Homer Plessy, of 'separate but equal' ruling, pardoned for riding whites-only train in 1892

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NEW ORLEANS – Homer Plessy's name was cleared Wednesday more than a century after his ejection from a whites-only train triggered the "separate but equal" Supreme Court ruling that institutionalized racism in America for decades.

Louisiana Gov. John Bel Edwards granted the pardon for what he called an "unjust criminal conviction" during a ceremony near the site of the arrest that was attended by relatives of Plessy and John Ferguson, the judge who handled the original case.

"The stroke of my pen on this pardon, while momentous, it doesn't erase generations of pain and discrimination. It doesn't eradicate all the wrongs brought by the Plessy court or fix all of our present challenges," Edwards said. "But this pardon is a step in the right direction."

The governor’s office said this was the first pardon under Louisiana’s 2006 Avery Alexander Act, which allows people to be pardoned who were convicted under laws that were intended to discriminate. The state pardon board in November unanimously recommended the pardon at the request of both Plessy and Ferguson's families.

Louisiana Gov. John Bel Edwards shows one of many copies of a posthumous pardon he signed,Wednesday, Jan. 5, 2022, in New Orleans, for Homer Plessy. Plessy was a Black man who could have passed for white but stated his race and refused to leave a "whites only" train car in 1892, in an unsuccessful attempt to overturn a Jim Crow law segregating trains in Louisiana.
Louisiana Gov. John Bel Edwards shows one of many copies of a posthumous pardon he signed,Wednesday, Jan. 5, 2022, in New Orleans, for Homer Plessy. Plessy was a Black man who could have passed for white but stated his race and refused to leave a "whites only" train car in 1892, in an unsuccessful attempt to overturn a Jim Crow law segregating trains in Louisiana.

"I just feel gratitude for my ancestor who stood up and set an example for generations of civil rights activists who would follow him," said Keith Plessy, a cousin of Homer Plessy, in an interview with USA TODAY Network.

"Sometimes I don't feel like my feet are on the ground because my ancestors are carrying me," he said. "I'm holding back tears because I'm too happy to cry."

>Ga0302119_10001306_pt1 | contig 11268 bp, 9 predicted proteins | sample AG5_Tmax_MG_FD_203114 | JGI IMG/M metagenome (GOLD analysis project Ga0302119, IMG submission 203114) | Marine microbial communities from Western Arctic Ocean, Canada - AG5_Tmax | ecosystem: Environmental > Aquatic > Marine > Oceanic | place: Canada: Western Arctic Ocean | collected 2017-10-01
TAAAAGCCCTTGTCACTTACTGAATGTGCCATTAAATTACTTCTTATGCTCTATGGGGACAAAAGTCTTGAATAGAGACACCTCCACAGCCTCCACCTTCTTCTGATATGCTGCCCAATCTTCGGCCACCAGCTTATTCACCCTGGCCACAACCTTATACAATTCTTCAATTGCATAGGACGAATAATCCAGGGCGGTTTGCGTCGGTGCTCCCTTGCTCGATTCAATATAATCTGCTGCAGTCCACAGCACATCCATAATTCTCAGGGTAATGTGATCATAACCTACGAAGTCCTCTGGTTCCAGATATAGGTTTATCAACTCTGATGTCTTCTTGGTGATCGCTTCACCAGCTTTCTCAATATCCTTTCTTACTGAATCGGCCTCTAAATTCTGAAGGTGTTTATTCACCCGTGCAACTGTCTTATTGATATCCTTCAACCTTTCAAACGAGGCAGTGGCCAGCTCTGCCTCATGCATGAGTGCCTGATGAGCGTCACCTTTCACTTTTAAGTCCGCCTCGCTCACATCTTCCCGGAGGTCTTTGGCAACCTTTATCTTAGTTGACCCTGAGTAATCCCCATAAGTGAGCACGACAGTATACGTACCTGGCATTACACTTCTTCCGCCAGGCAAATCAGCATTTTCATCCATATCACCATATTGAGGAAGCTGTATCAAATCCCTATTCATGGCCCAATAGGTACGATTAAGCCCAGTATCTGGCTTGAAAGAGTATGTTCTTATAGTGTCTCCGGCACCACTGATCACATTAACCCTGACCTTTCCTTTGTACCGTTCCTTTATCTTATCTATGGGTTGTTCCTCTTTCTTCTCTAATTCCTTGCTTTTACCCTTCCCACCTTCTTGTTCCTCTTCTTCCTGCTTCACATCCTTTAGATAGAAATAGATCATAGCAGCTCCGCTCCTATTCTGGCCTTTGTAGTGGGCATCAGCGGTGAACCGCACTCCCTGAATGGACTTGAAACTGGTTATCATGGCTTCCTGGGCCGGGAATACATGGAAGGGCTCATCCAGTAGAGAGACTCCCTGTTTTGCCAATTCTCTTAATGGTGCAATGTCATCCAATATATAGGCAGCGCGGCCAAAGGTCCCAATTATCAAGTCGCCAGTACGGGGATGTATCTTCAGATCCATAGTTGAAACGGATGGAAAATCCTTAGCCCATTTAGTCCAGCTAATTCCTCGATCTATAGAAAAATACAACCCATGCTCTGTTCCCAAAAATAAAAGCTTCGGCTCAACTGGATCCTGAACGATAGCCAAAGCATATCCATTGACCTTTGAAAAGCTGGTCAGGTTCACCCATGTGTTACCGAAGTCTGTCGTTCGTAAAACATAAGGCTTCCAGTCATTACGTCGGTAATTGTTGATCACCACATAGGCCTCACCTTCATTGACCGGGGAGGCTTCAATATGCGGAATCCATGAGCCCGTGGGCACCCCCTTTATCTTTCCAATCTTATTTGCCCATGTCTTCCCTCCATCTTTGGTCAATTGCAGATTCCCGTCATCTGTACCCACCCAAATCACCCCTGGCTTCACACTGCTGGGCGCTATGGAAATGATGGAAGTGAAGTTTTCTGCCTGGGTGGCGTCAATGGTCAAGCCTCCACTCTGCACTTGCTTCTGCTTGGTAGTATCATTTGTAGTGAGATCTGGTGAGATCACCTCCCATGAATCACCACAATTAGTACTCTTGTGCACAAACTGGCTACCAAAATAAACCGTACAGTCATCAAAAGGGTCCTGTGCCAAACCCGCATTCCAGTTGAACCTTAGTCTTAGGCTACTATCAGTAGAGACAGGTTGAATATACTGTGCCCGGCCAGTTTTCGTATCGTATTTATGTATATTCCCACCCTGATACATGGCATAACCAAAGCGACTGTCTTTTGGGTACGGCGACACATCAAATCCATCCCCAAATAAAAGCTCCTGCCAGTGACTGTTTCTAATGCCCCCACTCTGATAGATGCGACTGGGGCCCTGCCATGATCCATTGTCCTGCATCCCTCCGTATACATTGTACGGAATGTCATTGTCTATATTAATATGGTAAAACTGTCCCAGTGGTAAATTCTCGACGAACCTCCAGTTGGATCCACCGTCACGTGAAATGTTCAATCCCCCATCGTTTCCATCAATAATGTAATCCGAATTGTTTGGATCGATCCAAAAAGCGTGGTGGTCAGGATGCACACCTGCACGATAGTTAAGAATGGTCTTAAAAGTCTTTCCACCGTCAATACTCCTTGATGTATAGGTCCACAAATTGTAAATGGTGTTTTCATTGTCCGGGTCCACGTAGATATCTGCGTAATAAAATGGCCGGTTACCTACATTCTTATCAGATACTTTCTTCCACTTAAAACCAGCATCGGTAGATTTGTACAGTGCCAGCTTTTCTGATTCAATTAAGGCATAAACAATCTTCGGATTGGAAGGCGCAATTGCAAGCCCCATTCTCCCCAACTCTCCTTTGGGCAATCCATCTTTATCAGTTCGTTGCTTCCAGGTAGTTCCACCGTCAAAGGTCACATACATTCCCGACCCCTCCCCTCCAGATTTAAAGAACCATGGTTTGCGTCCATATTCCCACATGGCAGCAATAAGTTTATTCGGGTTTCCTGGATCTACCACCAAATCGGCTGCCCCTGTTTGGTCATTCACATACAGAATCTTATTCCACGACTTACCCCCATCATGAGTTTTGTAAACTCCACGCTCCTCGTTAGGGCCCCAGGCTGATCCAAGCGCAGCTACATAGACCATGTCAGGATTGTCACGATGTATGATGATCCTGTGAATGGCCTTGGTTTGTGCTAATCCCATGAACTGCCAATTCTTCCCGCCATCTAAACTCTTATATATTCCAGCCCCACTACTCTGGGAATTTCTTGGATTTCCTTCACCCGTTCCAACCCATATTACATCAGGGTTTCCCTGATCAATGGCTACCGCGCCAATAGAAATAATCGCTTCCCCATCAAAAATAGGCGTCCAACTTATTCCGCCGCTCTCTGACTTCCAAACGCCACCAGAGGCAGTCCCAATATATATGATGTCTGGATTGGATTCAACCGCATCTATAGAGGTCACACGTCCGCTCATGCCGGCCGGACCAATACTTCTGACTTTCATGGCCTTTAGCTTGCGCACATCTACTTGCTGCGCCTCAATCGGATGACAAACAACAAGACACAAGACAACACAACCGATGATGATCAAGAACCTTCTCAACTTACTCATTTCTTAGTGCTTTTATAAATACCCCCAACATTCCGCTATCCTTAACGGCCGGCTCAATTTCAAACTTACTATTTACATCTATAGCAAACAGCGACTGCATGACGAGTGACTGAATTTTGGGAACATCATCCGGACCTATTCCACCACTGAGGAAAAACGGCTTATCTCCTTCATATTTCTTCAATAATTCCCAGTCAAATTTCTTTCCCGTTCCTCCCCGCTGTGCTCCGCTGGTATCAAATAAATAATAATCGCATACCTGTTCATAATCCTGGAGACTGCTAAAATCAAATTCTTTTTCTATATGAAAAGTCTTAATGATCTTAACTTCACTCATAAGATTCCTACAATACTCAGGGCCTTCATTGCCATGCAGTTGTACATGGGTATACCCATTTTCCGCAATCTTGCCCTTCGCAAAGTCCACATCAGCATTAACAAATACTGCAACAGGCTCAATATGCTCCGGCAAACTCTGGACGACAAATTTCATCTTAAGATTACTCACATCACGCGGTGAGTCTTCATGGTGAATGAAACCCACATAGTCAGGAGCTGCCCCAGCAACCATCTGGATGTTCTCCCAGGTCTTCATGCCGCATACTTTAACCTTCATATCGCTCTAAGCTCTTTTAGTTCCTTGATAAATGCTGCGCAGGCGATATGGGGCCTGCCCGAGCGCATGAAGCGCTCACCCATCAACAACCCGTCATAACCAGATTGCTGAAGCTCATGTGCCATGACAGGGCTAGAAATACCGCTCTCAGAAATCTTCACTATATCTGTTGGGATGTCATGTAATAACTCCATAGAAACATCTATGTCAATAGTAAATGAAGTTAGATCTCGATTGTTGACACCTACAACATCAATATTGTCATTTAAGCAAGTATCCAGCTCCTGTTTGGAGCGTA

Phoebe Ferguson, a descendant of the judge who ruled against Plessy, said the pardon "feels like a new dawn for civil rights."

"This doesn't erase the wrong," Ferguson said. "We can't undo the wrongs of the past, but we can learn from them and keep them from happening in the future."

Keith Plessy and Phoebe Ferguson, descendants of the principals in the Plessy v. Ferguson court case, visit a historical marker in New Orleans in 2011.
Keith Plessy and Phoebe Ferguson, descendants of the principals in the Plessy v. Ferguson court case, visit a historical marker in New Orleans in 2011.

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Although the Civil Rights Act of 1866 granted anyone born in the United States the same rights as white Americans, including freed slaves, Southern states including Louisiana began enacting "Black Codes" that restricted the places Black Americans could work, travel and eat as Reconstruction failed.

Plessy, a light-skinned Black shoemaker, decided to deliberately violate Louisiana's Separate Car Act, which mandated that Black and white people sit separately, in an attempt to get the law overturned. He was arrested for refusing to move, pleaded not guilty and appealed his case to the Supreme Court.

The landmark 1896 decision, Plessy v. Ferguson, institutionalized racism across the United States and "led to generations of inequity and left a stain on the fabric of our country and on the state and on the city," Edwards said.

"If one race be inferior to the other socially, the Constitution of the United States cannot put them upon the same plane," the court said at the time.

'It's long overdue': Board recommends pardon for Homer Plessy

Plessy pleaded guilty in 1897 and was fined $25; he died in 1925. The case was part of what drove activists to form the NAACP in 1909 and inspired Rosa Parks to refuse to give up her seat on a segregated public bus in Montgomery, Alabama, in 1955.

The Supreme Court decision wasn't overturned until 1954 when a different group of justices ruled in Brown v. Board of Education of Topeka, Kansas. Discrimination based on race, sex, color and more protected characteristics was officially prohibited with the Civil Rights Act of 1964.

On Wednesday, New York cellist Kate Dillingham – the great-great-granddaughter of U.S. Supreme Court Justice John Hareland Marshall Harlan, the only dissenting judge in the ruling – opened the ceremony at the New Orleans Center for Creative Arts by performing "Lift Every Voice and Sing."

"It's a very emotional, very important thing we're doing today and long overdue," said Dillingham, who chose the song because "it felt like an appropriate hymn" for the occasion.

Contributing: Deborah Barfield Berry and Trevor Hughes, USA TODAY; The Associated Press.

Greg Hilburn covers state politics for the USA TODAY Network of Louisiana. Follow him on Twitter at @GregHilburn1. N'dea Yancey-Bragg covers race and diversity issues for USA TODAY. Follow her on Twitter at @NdeaYanceyBragg.

This article originally appeared on USA TODAY: Homer Plessy of 'separate but equal ruling' pardoned by La. governor